posted by Civil_Disobedient at 3:03 AM on December 31, 2004

It's a ploy. And you don't multiply by four, you multiply by 52 and divide by 12. Cunning, huh.
posted by ascullion at 3:19 AM on December 31, 2004

They used to pay by the week but as far as I experience they now pay by the month and still quote by the week. Go figure.

Anyway, wages in London to correspond to the prices, to a degree. If you work in a public sector job, for example, you do get a "London allowance". But that does not mean that a nurse or a public sector official can afford to live anywhere near where they work and avoid commuting for hours unless they have a huge financial resources of their own.

But I do not mean to put you off, London is a great place with a huge variety of people, culture, architecture, anything really that you need. I would second the suggestions of looking for a place with a contact, and then looking at Loot, Craigslist or the Evening Standard. That's where I found my home 7 years ago.

You're not telling what kind of jobs you really fancy getting, but it might be an idea to try the agencies for temp things for the time that your searching/interviewing at least if money is an issue. There are loads, and I think web design should be quite popular. Also, look for magazines like TNT that are opposite every tube or rail station. They have loads of pages devoted to people looking for both jobs and accommodation.

But, in sum, get a base, hopefully for free - use all the resources outlined above to get place to stay in and a permanent job and have the best of luck. It can be a confusing place, but it can be loads of fund as well. In any case, it will be an experience.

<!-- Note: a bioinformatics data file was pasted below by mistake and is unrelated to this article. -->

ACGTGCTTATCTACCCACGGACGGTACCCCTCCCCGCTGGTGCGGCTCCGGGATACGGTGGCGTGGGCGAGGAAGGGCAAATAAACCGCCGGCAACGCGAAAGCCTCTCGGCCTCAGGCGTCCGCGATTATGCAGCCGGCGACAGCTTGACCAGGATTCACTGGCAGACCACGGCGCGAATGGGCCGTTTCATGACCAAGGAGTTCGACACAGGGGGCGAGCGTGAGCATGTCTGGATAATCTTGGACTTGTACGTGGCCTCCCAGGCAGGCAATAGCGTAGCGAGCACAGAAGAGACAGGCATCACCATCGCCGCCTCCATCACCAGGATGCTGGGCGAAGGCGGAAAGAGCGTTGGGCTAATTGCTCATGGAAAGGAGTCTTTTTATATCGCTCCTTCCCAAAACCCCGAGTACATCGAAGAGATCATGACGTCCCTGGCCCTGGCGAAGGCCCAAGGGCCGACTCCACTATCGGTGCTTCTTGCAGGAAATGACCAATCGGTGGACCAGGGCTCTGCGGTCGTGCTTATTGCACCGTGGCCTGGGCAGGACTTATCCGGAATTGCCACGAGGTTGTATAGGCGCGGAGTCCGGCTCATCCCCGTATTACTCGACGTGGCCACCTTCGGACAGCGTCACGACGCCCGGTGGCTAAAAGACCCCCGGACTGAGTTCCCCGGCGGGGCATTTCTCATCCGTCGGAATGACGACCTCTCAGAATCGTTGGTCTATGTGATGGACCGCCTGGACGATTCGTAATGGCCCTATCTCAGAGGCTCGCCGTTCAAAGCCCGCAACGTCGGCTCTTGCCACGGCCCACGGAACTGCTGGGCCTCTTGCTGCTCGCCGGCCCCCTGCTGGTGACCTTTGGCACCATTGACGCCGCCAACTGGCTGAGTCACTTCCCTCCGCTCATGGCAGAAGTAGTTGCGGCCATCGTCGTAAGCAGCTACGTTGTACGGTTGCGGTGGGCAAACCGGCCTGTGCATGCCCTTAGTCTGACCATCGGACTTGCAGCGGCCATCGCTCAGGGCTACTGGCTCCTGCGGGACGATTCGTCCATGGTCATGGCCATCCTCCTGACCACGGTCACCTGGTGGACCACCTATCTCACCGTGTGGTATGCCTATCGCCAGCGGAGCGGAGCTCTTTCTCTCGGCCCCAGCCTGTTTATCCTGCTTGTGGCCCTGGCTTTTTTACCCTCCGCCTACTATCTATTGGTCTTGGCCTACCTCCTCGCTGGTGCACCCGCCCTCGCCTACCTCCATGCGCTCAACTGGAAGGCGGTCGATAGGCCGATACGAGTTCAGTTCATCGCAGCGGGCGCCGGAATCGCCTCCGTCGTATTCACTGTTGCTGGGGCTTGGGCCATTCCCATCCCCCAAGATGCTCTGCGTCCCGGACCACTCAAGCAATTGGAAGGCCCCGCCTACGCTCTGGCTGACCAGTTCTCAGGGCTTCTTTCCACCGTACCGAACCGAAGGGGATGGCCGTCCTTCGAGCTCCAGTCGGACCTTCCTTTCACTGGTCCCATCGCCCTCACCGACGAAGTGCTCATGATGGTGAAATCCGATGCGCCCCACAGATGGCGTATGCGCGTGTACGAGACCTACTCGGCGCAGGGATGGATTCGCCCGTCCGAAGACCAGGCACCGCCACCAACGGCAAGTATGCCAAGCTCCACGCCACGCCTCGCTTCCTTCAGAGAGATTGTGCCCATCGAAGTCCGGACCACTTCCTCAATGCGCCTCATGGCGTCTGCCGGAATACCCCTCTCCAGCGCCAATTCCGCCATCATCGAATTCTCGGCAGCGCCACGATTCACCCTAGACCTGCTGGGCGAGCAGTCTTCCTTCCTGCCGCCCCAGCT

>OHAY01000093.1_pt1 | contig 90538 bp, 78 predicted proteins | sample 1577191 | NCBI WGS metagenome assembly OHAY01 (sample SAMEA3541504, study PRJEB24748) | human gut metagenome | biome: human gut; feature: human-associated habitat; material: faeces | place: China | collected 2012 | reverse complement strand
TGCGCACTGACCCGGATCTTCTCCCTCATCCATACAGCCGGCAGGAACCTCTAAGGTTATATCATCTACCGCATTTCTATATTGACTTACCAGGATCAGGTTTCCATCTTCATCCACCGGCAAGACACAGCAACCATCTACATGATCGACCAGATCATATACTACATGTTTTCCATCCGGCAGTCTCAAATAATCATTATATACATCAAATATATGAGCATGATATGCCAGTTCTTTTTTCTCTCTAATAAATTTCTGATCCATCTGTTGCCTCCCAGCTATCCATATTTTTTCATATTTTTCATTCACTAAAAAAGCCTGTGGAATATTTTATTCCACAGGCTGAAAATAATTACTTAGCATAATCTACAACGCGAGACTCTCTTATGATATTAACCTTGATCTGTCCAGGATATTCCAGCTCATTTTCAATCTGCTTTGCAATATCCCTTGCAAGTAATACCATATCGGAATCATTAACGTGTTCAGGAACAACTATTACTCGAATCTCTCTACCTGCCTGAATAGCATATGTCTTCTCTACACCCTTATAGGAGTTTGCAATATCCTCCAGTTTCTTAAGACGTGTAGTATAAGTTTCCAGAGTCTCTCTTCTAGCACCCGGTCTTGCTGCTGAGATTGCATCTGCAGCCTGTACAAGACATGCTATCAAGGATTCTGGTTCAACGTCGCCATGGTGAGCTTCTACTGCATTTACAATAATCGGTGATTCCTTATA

posted by keijo at 4:23 AM on December 31, 2004

Bear in mind that as a recent graduate you will typically be welcome to get careers advice from just about any university careers advice dept for up to 2 years, and that most universities will have these. Get yourself an interview sorted with a service either near you in Yorkshire or when you get down to London (or both).

If you plan to get a Real Job at some time in the future, then you should always be on the lookout (a) by looking at job sources - newpapers, online and (b) by working out what you want to do with yourself, working out how to get in to a position you want and then acting to get there. One of the easiest things to do is to coast into a profession you have no interest in but which pays the bills then finding yourself stuck there.
posted by biffa at 8:43 AM on December 31, 2004

armoured-ant - ignore Cancergiggles. The streets here are paved with GOLD!

Look, London doesn't have to be "horrendously expensive" there's plenty of very cool places to eat, drink and be merry hang-out that don't break the bank.

accommodation can be *the* big stumbling block but you have an advantage in that there are going to be 4 of you looking for a place together which makes things a lot cheaper.
is the place to go to get flatshare's etc. Trying looking at places like Dalston, Hackney and Stoke Newington that are quite central but don't have tube stops as this makes them more affordable. Avoid Golders Green, Brixton and Camden.

If you're from Wakefield then start preparing yourself for some of the poorest excuse for curry you've ever tasted on Brick Lane, made all the more unpalatable by Londoners telling you how fantastic it is.

It's a great place so come down and enjoy yourself.
posted by john-paul at 9:04 AM on December 31, 2004